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Discussion Starter #1
Have saved about 4gs for a down payment for my first bike .. i do alot of longer driving up to 3 hrs weekly ..the one i found that i like so far is the new 2008 suzuki gsx-600f but then again idk .. it will be brand new and the people at the dealer really talked it up .. said that the bike has higher bars so its more comphy but then again it has all the power compared to a gsxr 750?? lol i konw thats what i said .. no way it compare to a 750 lol .. but anyways make some sugggestions .. noting under a 600 .. another thought was the honda cbr 600fi but let me konw
 

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I think since you are new to bikes that you should find a 1000cc bike. Don't matter if it's a Honda, Yamaha, Suzuki, or whatever. But the GSXR1000 is a nice bike for a newbie.

We need a few less people in Ohio anyway.
 

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Why would you want to buy brand new for your first bike?

Why not get a used one so that WHEN you drop it or lay it down you didn't just scrape off $1000 or so off its value?

And if you end up buying it and finding out that kinda bike isn't really for you and resell it after one or two seasons you are going to eat a huge loss. Even more so cause it will have been dropped a few times, more likely than not.
 

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Discussion Starter #4
well the thing about that is .. used bikes run for about the same as the new one .. the gsx650f is only 6999 new and a used cbr is around the same .. if you can find another bike for me that is comphy and an older moldel with the power im looking for than let me know .. i really wanted to get a used one but that sales man knew how to twist stuff ya know .. juss doing his job
 

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Discussion Starter #5
and whats the comment "there needs to be less of us in ohio" mean?? insult? i dont get it nash .. but a 1000 for a noob is not someing for me!!
 

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The salesman wants to sell you a new bike because he gets more money that way, and he's banking on the fact that when (not if, mind you, but when) you wreck your bike (new or used) you're going to sustain enough injuries that you aren't a candidate for repeat sales.

Seriously, if you get a new bike to start on you are going to regret it. I know a chick that sells bikes at Competition Accessories (only about 40 minutes from the West side of Col's) I'll talk to her today and see what she's got in the used department. In the meantime, pick up a copy of Cycle Trader and start looking for Mid-90's CBR-600 F2/F3's, or basically any year of Ninja 250's or even 500's. The GS500F is a great starter bike, but as you are finding out they are a little too pricey to really attract new riders.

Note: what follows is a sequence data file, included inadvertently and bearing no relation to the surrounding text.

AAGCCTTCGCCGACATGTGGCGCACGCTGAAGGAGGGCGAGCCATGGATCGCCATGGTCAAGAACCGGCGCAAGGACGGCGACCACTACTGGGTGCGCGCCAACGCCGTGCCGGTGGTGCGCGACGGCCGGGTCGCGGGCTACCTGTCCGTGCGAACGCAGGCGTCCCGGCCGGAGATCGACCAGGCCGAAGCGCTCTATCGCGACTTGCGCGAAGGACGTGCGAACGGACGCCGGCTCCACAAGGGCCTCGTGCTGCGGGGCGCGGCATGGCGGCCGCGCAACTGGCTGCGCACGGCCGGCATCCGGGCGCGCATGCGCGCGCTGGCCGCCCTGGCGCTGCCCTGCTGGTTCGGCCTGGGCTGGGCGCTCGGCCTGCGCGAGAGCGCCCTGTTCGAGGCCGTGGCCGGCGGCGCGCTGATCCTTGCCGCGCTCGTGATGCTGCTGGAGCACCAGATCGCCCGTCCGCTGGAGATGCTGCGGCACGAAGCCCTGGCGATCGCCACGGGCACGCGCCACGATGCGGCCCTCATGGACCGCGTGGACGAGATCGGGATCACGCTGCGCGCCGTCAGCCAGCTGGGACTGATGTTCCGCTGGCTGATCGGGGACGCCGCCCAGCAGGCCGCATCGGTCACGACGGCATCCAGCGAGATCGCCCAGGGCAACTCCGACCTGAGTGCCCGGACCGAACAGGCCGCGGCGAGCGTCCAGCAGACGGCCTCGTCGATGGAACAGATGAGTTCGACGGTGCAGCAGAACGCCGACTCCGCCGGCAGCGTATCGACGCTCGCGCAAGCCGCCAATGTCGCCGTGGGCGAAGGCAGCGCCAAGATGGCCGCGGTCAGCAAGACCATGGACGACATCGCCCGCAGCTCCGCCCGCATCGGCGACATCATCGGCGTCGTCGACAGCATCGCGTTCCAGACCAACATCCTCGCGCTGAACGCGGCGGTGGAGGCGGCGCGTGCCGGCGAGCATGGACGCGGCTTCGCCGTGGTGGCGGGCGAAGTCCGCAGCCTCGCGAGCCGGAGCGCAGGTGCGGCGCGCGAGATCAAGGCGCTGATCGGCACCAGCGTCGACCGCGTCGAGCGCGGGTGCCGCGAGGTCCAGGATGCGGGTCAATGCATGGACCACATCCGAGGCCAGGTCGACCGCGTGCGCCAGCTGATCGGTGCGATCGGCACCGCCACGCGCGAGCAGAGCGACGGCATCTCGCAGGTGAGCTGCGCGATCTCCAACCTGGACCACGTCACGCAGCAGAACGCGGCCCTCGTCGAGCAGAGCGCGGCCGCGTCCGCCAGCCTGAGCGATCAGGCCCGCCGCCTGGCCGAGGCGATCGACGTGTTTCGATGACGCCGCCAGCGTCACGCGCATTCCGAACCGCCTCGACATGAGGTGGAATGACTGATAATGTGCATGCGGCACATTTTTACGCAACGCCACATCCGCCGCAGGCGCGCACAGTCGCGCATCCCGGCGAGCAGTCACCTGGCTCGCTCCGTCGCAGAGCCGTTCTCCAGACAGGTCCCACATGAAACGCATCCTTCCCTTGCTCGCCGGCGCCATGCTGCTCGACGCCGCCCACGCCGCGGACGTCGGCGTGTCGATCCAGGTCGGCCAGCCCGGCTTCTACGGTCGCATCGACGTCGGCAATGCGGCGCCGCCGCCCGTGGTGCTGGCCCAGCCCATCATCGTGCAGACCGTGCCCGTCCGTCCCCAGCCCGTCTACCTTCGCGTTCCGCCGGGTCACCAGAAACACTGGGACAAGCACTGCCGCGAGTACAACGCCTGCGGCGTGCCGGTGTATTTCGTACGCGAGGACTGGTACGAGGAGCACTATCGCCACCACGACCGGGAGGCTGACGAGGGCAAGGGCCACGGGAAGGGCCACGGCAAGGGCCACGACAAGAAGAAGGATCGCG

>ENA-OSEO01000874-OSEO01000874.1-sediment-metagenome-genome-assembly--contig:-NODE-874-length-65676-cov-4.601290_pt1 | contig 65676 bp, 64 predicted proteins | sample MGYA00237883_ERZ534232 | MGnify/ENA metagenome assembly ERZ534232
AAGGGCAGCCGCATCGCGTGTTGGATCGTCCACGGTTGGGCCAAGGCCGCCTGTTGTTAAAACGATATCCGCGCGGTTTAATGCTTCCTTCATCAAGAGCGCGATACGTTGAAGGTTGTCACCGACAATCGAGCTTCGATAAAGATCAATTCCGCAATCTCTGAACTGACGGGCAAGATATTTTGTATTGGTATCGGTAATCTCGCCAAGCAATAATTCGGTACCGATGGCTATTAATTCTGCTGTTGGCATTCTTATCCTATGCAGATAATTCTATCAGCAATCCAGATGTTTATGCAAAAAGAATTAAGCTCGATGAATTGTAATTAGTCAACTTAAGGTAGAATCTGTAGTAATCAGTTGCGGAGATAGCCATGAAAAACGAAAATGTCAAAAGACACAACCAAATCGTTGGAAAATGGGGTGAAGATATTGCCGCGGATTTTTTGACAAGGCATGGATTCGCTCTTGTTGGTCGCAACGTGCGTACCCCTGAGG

Out of curiousity, how much have you set aside for gear, or have you already bought it?
 

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Discussion Starter #7
thats funny you say that .. i went to compition acessories and the girl is who i talked to .. tammy i think it was .. dont get me wrong they suggested plenty of used ones .. i just want something comfortable for my back.. how foward do you lean for cbr 600's?
 

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I'm pretty sure you are referring to the new Suzuki GSX-650F. Powerwise, at 75 rear wheel horsepower, the bike would be suitable for a new rider. And as you noted, they do have a higher set handlebar and more roomy ergonomics. Really falls into the middleweight sport-tourer niche. At $6999 MSRP, it is also a pretty good buy, being $2000 cheaper than the 600 supersport class. The only downside to the GSX is that is is incredibly heavy for a 650 size bike-525 lbs wet weight. Which makes it a bit more of a challenge for a new rider to handle at low speeds.

Some other bikes in this category include:

The aforetmentioned CBR 600 F2's and F3's.
The Kawasaki Ninja 650R and 500R.
1993-2004 Kawasaki ZX-6E aka ZZR-600. (not the ZX-6R)
Suzuki SV-650
Yamaha YZF-600R. (not the R6)
 

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Not Tammy, she almost had me talked into buying a CBR600RR until I found the Gixxer for $1500 less...same year, both brand new. Since then I refuse to deal with her. Comp will take you for a ride unless you're tough with them. I kind of know the owner, which helps slightly but not as much as I'd like.

The older CBR's are a little more relaxed. I started on a '92 that had a Corbin Gunslinger seat...very comfy but not condusive to getting off in the turns. My buddy started on an F3 ('95-'96) that was a little more agressive, and handled like a dream in the corners, had tons of grunt for an older bike, yet not so much that a moment's inattention would put you in a ditch or on your back.

Seriously, Cycle Trader or other classifieds (or word of mouth) is the best way to get a used starter bike...who cares if it's scratched, you'll be adding to that. Get a year or 2 under your belt so that when you do get a new 600 you won't make an ass out of yourself by laying it down pulling out of the dealership.
 

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To someone totally new to the sport/hobby & everyone is suggesting he purchase a 600cc four sportbike. No one give any thought that he might take the MSF Course to learn something about riding?

How about advising him that there are the 500cc horisontal twins by Suzuki or Kawasaki that are less in price, NOT sportbikes nor will they be listed as sportbikes, & in what we call a regular position. Also not with such peaky engines so ideal for someone to LEARN on & still ride for a season or more also if kept in decent condition will resell a bit below one's cost. Tip on these bikes is they have a faster take-off then most cages have at the stop sigh along with they will scoot a rider up to around 90mph without any sweat.

So my advise is to do a few things like check up on when you can get on the MSF Course, for often what one has in mind for the first bike is changed during the three day course or learning how to ride & stay upright to also how to possibly avoid being hit by crazy cage drivers. Second is wander around this & other m/c boards to check up on what one should have in PROTECTIVE riding gear to THEN vist a few m/c shops to try different ones on PLUS noting the cost. Before he is about to by the bIg one is to check on the cost of Insurance for it you borrow on the bike you will be forced to buy FULL COVERAGE and if you have a true sportbike then you will pay far more PLUS if not 25 yrs of age then brother you will be baying through the nose.